01/11/2002 12:00AM

Time for Gulfstream to face reality

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HALLANDALE BEACH, Fla. - America's horseplayers eagerly anticipate the racing season at Florida's Gulfstream Park because its large fields, wide-open races and frequent big payoffs are such a contrast to the fare at most tracks. But since Gulfstream opened Jan. 3, its fans have been disappointed by the product, and their disappointment turned to dismay and alarm Monday.

The Gulfstream racing department had to struggle to assemble the horses for a pitiful card that included five different six-horse fields when entries were published. Late scratches produced four fields of five and an average of 6.1 runners a race. It may have been the worst program ever run in the prime time of the Florida racing season.

Before the 2002 season began, everybody knew that Gulfstream faced two problems. Since Hialeah Park ceased to operate last year, its stable area was closed, and 1,000 fewer stalls were available in south Florida for horses that might run at Gulfstream.

In addition, the purses at Gulfstream are no longer a magnet for top stables from the North and Midwest. Aqueduct and Santa Anita offer bigger pots, and the Fair Grounds in New Orleans is almost on a par with Gulfstream now. As a result, some high-profile trainers went elsewhere this winter. Todd Pletcher took his top horses to the Fair Grounds this winter; Wayne Lukas has his main division in California.

Nevertheless, south Florida still has a Thoroughbred population that most tracks would envy. The stable areas are full at Gulfstream and Calder Race Course, as well as the private Payson Park training center, and these horses should ensure a good winter product. So what's the explanation for so many dismal five- and six-horse fields?

Scott Savin, Gulfstream's president, blames the current woes on the Calder meeting that preceded the start of the Gulfstream season. "The problem is that during the last 17 days of the Calder meeting they ran an average of 11.4 races a day," Savin said. "We normally get 45 to 55 percent of our horses from Calder, but this week we've had dramatically less. Until the Calder horses recycle, we're going to have days that look like Monday."

Calder's philosophy is to run as many races as possible, no matter how bad they are; its 12-race cards were filled with unattractive races and did burn out the local horse population. The lesson to be drawn from Calder's experience is one that every racetrack manager ought to know already. If a track runs too many races, the quality of its product suffers.

Savin certainly understands this. One of the most conspicuous features in his office is a large chart showing the relationship of betting at Gulfstream to the size of the field, and it makes very clear that customers dislike and shun five- and six-horse fields.

Yet Gulfstream has apparently heeded no lessons from Calder or from Savin's big chart.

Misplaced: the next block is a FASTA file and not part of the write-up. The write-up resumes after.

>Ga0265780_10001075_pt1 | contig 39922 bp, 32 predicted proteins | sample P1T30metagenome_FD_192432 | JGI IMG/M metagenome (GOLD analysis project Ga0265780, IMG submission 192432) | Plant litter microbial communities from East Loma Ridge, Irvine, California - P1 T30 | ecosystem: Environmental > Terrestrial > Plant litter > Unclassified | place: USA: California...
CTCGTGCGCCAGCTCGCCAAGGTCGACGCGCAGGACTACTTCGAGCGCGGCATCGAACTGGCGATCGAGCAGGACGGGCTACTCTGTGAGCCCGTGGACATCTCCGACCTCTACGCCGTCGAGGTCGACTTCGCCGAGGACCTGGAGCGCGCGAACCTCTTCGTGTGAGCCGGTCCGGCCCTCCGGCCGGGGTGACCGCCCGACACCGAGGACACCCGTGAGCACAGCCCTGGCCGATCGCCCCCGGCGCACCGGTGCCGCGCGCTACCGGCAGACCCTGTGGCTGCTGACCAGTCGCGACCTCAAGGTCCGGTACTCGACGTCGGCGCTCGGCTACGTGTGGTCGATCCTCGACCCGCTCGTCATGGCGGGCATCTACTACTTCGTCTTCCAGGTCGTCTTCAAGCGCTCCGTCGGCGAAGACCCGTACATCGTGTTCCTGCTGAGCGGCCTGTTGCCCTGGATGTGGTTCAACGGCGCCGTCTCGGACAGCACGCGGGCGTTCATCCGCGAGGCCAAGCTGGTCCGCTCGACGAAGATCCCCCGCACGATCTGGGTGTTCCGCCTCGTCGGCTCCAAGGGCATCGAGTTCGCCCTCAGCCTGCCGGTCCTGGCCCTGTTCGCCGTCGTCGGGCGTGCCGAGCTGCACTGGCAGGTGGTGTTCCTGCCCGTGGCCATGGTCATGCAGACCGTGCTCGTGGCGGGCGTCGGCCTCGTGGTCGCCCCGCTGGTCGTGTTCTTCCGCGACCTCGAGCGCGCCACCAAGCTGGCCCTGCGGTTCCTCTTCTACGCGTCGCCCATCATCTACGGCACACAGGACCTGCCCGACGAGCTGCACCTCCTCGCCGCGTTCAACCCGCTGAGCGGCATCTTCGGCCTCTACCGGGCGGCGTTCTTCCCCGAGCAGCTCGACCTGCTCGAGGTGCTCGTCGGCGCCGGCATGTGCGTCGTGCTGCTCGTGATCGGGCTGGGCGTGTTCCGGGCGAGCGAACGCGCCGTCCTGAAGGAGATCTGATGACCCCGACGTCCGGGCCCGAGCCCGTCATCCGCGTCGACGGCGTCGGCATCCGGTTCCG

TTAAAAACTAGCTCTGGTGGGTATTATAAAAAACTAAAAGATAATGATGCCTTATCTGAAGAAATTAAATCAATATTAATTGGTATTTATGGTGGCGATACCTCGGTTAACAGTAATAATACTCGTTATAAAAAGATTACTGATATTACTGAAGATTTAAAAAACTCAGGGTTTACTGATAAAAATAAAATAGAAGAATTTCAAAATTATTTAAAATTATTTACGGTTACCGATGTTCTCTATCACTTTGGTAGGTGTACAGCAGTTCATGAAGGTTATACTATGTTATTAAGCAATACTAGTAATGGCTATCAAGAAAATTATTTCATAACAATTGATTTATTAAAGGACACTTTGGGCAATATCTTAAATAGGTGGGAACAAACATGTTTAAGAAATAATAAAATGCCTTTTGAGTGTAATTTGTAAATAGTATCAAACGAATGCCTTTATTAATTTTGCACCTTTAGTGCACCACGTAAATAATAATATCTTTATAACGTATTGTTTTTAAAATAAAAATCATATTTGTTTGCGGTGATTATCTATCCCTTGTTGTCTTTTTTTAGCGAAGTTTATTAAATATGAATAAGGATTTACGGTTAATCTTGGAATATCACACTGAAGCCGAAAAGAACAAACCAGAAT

Though it wouldn't have as many horses as usual, Gulfstream began this season with a philosophy very much like Calder's: Let's run as many races as we can. The track set a schedule that included 12 races each Saturday, 11 on Sunday - a total of 62 per week on its six-day-a-week schedule. (By contrast, the Fair Grounds typically runs 50 a week, Aqueduct 45, Santa Anita 42.) It's disingenuous for Savin to blame Calder for Gulfstream's problems when his own track is doing the same thing and overtaxing the horse population, too.

If Gulfstream operated with a more restrained schedule - nine races a day during the week, 10 on weekends - it would still be running more races per week than any track on the continent. But it still should be able to put on good-sized fields. Because it depends so heavily this year on Calder-based horses, Gulfstream could card occasional races for the bottom-level horses that populate Calder, such as the $12,500 maiden claimers. Races for these runners would produce 12-horse fields and take pressure off the racing secretary as he tries to fill the higher-class events.

Making a few changes to accommodate reality shouldn't be a daunting task. When the quality of racing declined noticeably in Maryland, Laurel Park cut back its schedule this fall, either operating four days a week or running eight-race weekday cards, and it generated large fields that stimulated its business dramatically. But Gulfstream may be a victim of its corporate culture.

Magna Entertainment, which owns Gulfstream, Santa Anita, and other tracks, has a big bureaucracy perched above its local track executives. Frank Stronach, the boss, has a reputation for firing managers at the drop of a hat. So there's surely a disincentive for Gulfstream's executives to say, in essence: "We've got a problem. We made a mistake thinking we can run 62 races a week. We've got to retrench."

Instead, they keep insisting that there is no problem. The track's fans, worried that this usually wonderful race meeting has been spoiled, will find it hard to accept these assurances.

(c) 2002, The Washington Post